# How the North American Avalanche Danger Scale Works:

ameliatraynor | | Avalanche

Utah Avalanche Center and the US Forest Service bring you the North American Public Avalanche Danger Scale.

1) The scale is not linear. Your risk increases about twofold for each rising level on the danger scale. In other words, you take on twice as much risk at Moderate as Low, and you take on four times more risk going from Low to Considerable. And so on. The risk numbers in the graph below come from Werner Munter’s estimates based on avalanche activity in Switzerland.

2)  Most avalanche fatalities occur at “Considerable” danger because there is maximum interaction between people and avalanches. There is also more uncertainty associated with Considerable risk, and the difference between dangerous and not-so-dangerous terrain is much harder to identify.

Most people go into avalanche terrain in the middle danger ratings. Thus, avalanche fatalities tend to occur when there is a maximum interaction between avalanches and people.

3) The avalanche danger ratings are for “avalanche terrain,” meaning slopes steep enough to slide. In other words, slopes generally steeper than 30 degrees. But since 3 out of 4 avalanches occur on slopes between 34 and 45 degrees, the danger ratings are mainly for these slope angles. Even on High Danger days, you can always find safe terrain on low-angled slopes not locally connected to steeper slopes.

4) The danger ratings are based on BOTH probability and consequences. In the past, the danger ratings were based on the likelihood of triggering an avalanche. Still, the new danger ratings that came out in 2010 are based on the possibility of triggering (probability) versus size (consequences). This was adopted to conform to standard risk theory and as a better way to communicate the character of the hazard, for instance, avalanches that are hard to trigger, but if you do trigger one, it will be massive and dangerous.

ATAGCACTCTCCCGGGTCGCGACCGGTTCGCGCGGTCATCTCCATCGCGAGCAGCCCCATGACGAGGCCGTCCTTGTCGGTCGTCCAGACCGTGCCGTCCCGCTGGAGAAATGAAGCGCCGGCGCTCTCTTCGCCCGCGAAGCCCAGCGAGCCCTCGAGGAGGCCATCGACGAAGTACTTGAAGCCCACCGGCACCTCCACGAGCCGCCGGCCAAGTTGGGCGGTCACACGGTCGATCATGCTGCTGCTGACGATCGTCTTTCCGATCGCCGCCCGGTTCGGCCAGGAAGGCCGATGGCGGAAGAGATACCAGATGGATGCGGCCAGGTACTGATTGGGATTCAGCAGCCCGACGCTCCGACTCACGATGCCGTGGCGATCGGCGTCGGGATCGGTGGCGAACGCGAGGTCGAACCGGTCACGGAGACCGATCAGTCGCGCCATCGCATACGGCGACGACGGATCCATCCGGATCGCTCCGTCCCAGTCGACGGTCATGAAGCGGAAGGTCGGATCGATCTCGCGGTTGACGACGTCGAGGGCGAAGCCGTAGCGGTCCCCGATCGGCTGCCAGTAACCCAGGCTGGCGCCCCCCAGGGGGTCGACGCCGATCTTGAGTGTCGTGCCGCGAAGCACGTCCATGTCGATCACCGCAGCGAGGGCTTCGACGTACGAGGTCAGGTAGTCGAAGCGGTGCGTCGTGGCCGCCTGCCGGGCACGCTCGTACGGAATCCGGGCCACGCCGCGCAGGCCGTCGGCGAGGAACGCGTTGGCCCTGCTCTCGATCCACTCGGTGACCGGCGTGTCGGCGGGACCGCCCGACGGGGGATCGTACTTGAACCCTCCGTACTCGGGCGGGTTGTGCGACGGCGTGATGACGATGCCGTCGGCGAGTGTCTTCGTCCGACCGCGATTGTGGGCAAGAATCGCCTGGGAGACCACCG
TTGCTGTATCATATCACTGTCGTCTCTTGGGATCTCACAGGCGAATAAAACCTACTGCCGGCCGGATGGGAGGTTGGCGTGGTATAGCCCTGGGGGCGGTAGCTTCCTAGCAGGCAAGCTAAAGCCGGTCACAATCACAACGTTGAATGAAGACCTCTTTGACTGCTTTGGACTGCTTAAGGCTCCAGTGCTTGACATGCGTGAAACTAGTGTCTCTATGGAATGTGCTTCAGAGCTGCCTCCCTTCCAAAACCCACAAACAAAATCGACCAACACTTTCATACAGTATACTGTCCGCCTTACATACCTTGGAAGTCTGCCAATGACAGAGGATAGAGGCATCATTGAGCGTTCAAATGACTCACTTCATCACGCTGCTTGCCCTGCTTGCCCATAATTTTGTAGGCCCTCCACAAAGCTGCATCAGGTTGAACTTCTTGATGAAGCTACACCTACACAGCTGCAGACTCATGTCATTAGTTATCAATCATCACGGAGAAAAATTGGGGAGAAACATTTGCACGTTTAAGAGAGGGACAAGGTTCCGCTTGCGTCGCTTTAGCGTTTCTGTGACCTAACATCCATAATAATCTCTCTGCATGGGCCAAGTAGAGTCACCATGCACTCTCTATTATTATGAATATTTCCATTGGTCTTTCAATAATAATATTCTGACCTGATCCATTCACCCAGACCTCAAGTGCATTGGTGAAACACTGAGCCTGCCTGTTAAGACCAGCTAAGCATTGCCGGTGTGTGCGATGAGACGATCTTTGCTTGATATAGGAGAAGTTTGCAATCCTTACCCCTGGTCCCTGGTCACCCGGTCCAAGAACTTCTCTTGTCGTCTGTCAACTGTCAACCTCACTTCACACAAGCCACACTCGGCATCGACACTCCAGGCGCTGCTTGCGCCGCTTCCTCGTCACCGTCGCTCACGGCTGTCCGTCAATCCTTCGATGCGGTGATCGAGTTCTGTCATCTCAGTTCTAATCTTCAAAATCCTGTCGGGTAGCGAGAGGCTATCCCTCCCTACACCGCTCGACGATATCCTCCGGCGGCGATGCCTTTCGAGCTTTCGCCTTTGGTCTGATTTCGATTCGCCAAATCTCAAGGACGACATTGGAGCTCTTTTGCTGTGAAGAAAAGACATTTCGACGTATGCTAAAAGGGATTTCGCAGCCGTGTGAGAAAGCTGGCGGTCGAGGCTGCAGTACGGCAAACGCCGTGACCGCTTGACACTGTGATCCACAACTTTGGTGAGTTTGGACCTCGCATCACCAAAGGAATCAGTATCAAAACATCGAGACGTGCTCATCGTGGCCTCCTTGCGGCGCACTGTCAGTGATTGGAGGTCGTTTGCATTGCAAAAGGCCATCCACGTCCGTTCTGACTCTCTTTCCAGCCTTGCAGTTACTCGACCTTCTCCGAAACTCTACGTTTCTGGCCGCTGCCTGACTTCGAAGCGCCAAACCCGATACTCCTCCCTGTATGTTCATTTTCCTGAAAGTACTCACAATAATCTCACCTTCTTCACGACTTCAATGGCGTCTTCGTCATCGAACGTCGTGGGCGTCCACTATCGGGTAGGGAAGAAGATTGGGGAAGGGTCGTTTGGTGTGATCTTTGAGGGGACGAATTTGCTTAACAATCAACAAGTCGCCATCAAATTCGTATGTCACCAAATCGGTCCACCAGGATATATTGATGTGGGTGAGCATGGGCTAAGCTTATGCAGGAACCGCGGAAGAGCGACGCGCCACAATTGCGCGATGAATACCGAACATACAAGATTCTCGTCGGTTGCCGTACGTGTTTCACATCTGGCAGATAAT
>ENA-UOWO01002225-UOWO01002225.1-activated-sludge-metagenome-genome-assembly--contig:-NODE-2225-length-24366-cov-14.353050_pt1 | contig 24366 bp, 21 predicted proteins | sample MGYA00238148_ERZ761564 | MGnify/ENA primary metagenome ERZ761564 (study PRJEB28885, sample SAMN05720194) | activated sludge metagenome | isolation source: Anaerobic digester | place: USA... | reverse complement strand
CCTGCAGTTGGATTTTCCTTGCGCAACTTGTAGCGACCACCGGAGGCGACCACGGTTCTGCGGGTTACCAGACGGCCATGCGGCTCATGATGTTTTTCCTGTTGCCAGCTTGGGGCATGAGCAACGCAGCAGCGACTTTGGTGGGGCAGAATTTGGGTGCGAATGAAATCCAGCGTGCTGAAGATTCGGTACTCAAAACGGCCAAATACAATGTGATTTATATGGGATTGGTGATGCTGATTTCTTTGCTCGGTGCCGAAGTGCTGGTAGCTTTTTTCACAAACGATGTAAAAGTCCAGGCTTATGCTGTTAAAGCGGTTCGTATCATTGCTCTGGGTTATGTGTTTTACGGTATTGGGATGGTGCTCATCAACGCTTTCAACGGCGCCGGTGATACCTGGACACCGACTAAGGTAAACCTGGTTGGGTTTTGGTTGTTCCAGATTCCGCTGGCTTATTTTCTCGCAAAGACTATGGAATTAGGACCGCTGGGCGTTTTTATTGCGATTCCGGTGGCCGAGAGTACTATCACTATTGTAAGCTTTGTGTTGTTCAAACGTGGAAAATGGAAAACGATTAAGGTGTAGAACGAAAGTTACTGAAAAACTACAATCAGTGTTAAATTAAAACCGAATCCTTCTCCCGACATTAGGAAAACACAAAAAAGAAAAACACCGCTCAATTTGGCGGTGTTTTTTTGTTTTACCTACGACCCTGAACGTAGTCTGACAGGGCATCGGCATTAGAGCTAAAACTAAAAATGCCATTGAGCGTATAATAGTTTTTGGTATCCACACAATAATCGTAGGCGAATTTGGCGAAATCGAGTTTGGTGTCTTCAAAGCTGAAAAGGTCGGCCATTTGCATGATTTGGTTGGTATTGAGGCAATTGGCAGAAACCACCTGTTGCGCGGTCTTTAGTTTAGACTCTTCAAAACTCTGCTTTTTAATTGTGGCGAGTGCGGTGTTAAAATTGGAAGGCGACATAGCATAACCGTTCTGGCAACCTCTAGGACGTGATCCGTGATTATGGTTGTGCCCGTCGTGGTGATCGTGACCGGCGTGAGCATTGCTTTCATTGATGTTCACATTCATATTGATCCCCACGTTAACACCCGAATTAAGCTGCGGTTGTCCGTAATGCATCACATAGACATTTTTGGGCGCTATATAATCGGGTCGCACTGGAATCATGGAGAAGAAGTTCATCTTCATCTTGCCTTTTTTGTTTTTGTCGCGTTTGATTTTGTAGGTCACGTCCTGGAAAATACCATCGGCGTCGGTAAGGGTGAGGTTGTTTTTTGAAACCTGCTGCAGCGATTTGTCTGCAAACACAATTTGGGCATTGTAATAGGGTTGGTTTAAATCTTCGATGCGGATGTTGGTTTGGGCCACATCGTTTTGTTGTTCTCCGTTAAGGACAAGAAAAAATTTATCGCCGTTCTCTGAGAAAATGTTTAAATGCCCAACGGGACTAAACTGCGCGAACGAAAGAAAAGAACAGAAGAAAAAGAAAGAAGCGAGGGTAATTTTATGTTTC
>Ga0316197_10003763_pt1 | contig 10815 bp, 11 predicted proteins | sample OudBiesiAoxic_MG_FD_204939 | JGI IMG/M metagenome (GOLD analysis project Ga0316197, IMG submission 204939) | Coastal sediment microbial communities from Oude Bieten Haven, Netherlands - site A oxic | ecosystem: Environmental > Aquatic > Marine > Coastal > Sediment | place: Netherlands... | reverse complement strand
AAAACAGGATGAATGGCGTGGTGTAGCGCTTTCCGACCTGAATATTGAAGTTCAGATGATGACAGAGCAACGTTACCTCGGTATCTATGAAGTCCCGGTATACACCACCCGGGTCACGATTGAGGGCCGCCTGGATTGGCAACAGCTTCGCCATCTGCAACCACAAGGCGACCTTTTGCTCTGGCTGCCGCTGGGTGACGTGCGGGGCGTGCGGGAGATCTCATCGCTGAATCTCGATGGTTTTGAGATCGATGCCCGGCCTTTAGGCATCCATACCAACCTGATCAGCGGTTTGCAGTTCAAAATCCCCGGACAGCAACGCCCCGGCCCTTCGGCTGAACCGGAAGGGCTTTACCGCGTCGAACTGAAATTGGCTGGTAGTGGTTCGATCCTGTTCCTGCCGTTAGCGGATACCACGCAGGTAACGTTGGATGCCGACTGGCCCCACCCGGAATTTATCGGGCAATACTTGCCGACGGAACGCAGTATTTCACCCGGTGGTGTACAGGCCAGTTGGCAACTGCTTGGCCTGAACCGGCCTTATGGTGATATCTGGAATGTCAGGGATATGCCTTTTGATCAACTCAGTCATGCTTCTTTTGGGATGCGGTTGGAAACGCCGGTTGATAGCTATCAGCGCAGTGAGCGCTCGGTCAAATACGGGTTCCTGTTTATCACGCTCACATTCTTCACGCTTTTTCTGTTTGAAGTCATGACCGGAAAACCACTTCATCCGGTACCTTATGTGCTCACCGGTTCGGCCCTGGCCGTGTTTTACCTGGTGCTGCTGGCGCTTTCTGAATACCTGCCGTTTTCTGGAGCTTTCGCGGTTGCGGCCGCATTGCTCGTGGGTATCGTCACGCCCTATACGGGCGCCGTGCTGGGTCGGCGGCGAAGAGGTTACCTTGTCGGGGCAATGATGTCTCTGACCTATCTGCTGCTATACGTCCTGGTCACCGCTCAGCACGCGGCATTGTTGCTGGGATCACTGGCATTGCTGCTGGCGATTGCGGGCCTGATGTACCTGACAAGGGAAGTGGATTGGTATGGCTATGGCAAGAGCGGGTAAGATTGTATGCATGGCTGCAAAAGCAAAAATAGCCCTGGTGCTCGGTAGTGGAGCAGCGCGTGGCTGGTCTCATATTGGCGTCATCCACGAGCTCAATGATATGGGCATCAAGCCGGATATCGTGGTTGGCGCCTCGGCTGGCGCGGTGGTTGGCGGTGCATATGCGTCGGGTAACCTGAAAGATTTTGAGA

Since avalanche danger depends on BOTH probability and consequences, different avalanche problems with the same danger rating can have very different characteristics. Some are high probability – low consequences. Some are low probability – high consequence. Some are in the middle. The avalanche problems listed here are typical of where we see them on a probability – consequence plot.

## 2 thoughts on “How the North American Avalanche Danger Scale Works:”

1. sharpy says:

I’m sorry, but don’t they teach English to meteorologists and scientists? “..heightened avalanche conditions…” WTF?? write a non-profit gov’t grant to hire someone with communication skills, pls! You are part of the problem.

1. Wow! I prefer gentler critique when someone is trying to explain a highly technical and difficult to both calculate and understand set of concepts. Thank you, Utah Avalanche Center and USFS for helping me climb further into this.
I had quite a bit of confusion at first, sharpy. But over the last few years of reading avalanche assessments almost every day during season, I’m definitely climbing into the terminology (pun intended). I understand that every specialty has its own jargon which seems patently obvious to those who’ve learned, but is completely alien to people unfamiliar. The trick is to stick with it as the right neural nets get created behind each new concept. Sniping does not help either those in the know nor the rest of us. Thanks